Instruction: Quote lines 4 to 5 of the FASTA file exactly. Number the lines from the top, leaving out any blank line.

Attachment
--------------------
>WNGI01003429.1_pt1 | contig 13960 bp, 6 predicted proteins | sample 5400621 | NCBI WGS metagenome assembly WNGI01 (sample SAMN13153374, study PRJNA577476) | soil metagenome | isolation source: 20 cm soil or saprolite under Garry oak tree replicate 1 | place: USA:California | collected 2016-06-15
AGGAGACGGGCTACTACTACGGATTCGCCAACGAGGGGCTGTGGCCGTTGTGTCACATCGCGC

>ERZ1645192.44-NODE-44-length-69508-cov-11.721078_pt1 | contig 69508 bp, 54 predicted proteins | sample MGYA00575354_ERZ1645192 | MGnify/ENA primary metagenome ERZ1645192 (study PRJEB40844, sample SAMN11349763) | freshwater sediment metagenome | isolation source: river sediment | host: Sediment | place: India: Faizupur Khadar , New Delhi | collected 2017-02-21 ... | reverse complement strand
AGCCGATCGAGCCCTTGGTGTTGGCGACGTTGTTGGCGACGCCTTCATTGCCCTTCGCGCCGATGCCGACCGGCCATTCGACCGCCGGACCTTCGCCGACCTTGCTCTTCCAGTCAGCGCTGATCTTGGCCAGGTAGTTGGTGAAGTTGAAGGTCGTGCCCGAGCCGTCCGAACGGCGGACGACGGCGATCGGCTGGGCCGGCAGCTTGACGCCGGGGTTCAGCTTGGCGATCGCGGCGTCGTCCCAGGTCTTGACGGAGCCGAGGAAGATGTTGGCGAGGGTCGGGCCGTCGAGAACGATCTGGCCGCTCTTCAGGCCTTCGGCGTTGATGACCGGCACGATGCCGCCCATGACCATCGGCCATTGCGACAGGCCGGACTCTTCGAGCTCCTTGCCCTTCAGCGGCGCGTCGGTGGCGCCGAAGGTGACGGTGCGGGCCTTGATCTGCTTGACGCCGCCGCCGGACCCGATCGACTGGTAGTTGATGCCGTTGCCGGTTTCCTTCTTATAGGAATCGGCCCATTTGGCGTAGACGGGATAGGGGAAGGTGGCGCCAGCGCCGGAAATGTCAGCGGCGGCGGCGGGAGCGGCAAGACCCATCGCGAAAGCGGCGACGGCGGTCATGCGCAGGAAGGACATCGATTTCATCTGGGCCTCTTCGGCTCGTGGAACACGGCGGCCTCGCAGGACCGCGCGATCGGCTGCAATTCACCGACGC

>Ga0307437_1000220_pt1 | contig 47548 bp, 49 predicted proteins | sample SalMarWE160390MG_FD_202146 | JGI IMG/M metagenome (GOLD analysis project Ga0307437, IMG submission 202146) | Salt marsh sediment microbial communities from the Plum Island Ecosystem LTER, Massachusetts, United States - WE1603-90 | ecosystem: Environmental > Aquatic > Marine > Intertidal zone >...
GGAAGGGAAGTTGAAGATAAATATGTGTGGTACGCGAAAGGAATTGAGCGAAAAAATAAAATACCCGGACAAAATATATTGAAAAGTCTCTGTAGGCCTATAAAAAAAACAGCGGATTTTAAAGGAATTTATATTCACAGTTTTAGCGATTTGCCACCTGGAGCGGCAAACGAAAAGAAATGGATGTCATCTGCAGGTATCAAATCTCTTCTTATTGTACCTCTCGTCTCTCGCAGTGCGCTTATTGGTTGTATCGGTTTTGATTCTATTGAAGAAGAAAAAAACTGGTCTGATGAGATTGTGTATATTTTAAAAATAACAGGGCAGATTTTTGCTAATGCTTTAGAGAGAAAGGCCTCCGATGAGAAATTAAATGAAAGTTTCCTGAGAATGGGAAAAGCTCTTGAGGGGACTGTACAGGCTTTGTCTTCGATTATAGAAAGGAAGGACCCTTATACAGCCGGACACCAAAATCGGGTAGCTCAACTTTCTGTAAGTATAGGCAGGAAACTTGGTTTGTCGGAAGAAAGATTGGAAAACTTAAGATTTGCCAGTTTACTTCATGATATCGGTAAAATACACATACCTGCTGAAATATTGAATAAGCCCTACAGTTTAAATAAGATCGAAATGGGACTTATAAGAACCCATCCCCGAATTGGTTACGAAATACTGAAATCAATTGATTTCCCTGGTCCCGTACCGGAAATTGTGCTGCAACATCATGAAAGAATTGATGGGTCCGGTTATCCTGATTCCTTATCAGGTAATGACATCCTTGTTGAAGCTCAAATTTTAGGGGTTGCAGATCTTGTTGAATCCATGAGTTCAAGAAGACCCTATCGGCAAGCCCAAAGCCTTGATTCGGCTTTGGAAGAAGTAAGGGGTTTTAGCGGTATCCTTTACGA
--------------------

AGCCGATCGAGCCCTTGGTGTTGGCGACGTTGTTGGCGACGCCTTCATTGCCCTTCGCGCCGATGCCGACCGGCCATTCGACCGCCGGACCTTCGCCGACCTTGCTCTTCCAGTCAGCGCTGATCTTGGCCAGGTAGTTGGTGAAGTTGAAGGTCGTGCCCGAGCCGTCCGAACGGCGGACGACGGCGATCGGCTGGGCCGGCAGCTTGACGCCGGGGTTCAGCTTGGCGATCGCGGCGTCGTCCCAGGTCTTGACGGAGCCGAGGAAGATGTTGGCGAGGGTCGGGCCGTCGAGAACGATCTGGCCGCTCTTCAGGCCTTCGGCGTTGATGACCGGCACGATGCCGCCCATGACCATCGGCCATTGCGACAGGCCGGACTCTTCGAGCTCCTTGCCCTTCAGCGGCGCGTCGGTGGCGCCGAAGGTGACGGTGCGGGCCTTGATCTGCTTGACGCCGCCGCCGGACCCGATCGACTGGTAGTTGATGCCGTTGCCGGTTTCCTTCTTATAGGAATCGGCCCATTTGGCGTAGACGGGATAGGGGAAGGTGGCGCCAGCGCCGGAAATGTCAGCGGCGGCGGCGGGAGCGGCAAGACCCATCGCGAAAGCGGCGACGGCGGTCATGCGCAGGAAGGACATCGATTTCATCTGGGCCTCTTCGGCTCGTGGAACACGGCGGCCTCGCAGGACCGCGCGATCGGCTGCAATTCACCGACGC

>Ga0307437_1000220_pt1 | contig 47548 bp, 49 predicted proteins | sample SalMarWE160390MG_FD_202146 | JGI IMG/M metagenome (GOLD analysis project Ga0307437, IMG submission 202146) | Salt marsh sediment microbial communities from the Plum Island Ecosystem LTER, Massachusetts, United States - WE1603-90 | ecosystem: Environmental > Aquatic > Marine > Intertidal zone >...